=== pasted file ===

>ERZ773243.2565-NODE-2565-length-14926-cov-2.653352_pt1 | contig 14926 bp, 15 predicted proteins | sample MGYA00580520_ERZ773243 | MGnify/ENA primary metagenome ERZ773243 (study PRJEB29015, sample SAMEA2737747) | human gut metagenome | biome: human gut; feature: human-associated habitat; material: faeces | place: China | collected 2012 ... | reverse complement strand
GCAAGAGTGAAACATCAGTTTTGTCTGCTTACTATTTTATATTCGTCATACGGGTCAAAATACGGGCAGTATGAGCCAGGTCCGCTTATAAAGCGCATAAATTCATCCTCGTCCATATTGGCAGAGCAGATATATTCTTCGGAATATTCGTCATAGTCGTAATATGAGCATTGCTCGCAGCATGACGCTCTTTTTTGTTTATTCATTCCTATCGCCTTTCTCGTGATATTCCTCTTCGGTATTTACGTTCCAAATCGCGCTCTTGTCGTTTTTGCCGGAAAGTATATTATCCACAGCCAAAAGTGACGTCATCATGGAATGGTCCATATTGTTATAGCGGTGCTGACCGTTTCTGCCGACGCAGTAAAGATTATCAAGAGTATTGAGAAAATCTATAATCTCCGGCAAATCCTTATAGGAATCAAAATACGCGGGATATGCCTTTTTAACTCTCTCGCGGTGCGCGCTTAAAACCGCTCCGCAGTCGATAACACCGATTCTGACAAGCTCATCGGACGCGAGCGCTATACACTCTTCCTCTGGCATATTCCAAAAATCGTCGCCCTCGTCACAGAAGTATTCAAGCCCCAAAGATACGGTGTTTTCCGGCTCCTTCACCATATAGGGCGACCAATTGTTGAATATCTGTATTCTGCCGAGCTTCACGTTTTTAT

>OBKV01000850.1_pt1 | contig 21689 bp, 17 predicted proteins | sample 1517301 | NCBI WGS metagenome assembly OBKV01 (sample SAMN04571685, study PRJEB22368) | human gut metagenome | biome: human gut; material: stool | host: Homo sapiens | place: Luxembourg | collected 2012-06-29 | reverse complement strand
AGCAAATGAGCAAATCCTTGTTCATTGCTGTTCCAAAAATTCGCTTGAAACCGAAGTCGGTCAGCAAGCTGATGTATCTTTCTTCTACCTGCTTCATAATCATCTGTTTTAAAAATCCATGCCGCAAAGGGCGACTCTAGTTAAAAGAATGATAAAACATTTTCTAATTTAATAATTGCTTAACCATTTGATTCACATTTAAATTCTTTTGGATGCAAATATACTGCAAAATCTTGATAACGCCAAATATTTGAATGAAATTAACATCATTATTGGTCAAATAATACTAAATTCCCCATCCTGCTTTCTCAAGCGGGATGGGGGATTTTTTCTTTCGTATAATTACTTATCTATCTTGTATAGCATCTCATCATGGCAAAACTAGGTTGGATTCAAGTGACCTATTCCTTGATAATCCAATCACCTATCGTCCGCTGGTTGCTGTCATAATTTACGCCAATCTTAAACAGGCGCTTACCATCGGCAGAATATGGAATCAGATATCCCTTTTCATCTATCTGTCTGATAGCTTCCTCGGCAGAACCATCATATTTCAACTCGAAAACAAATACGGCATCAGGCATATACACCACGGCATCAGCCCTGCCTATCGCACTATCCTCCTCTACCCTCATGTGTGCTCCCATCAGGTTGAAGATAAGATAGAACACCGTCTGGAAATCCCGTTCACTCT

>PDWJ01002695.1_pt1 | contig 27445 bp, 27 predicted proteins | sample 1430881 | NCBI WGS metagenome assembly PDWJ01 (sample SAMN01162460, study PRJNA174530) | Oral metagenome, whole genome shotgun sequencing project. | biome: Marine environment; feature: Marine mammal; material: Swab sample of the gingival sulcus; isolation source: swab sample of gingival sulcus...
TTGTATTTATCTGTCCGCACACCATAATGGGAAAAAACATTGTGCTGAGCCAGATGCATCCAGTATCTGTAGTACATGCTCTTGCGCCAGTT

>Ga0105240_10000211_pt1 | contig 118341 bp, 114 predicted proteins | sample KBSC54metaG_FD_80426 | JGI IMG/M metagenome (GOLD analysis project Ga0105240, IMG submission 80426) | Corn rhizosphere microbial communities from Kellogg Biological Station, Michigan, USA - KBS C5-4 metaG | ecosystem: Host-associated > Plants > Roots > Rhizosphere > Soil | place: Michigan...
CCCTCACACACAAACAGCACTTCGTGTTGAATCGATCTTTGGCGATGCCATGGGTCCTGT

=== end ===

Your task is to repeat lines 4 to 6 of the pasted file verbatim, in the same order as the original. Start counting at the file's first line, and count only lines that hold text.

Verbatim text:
AGCAAATGAGCAAATCCTTGTTCATTGCTGTTCCAAAAATTCGCTTGAAACCGAAGTCGGTCAGCAAGCTGATGTATCTTTCTTCTACCTGCTTCATAATCATCTGTTTTAAAAATCCATGCCGCAAAGGGCGACTCTAGTTAAAAGAATGATAAAACATTTTCTAATTTAATAATTGCTTAACCATTTGATTCACATTTAAATTCTTTTGGATGCAAATATACTGCAAAATCTTGATAACGCCAAATATTTGAATGAAATTAACATCATTATTGGTCAAATAATACTAAATTCCCCATCCTGCTTTCTCAAGCGGGATGGGGGATTTTTTCTTTCGTATAATTACTTATCTATCTTGTATAGCATCTCATCATGGCAAAACTAGGTTGGATTCAAGTGACCTATTCCTTGATAATCCAATCACCTATCGTCCGCTGGTTGCTGTCATAATTTACGCCAATCTTAAACAGGCGCTTACCATCGGCAGAATATGGAATCAGATATCCCTTTTCATCTATCTGTCTGATAGCTTCCTCGGCAGAACCATCATATTTCAACTCGAAAACAAATACGGCATCAGGCATATACACCACGGCATCAGCCCTGCCTATCGCACTATCCTCCTCTACCCTCATGTGTGCTCCCATCAGGTTGAAGATAAGATAGAACACCGTCTGGAAATCCCGTTCACTCT

>PDWJ01002695.1_pt1 | contig 27445 bp, 27 predicted proteins | sample 1430881 | NCBI WGS metagenome assembly PDWJ01 (sample SAMN01162460, study PRJNA174530) | Oral metagenome, whole genome shotgun sequencing project. | biome: Marine environment; feature: Marine mammal; material: Swab sample of the gingival sulcus; isolation source: swab sample of gingival sulcus...
TTGTATTTATCTGTCCGCACACCATAATGGGAAAAAACATTGTGCTGAGCCAGATGCATCCAGTATCTGTAGTACATGCTCTTGCGCCAGTT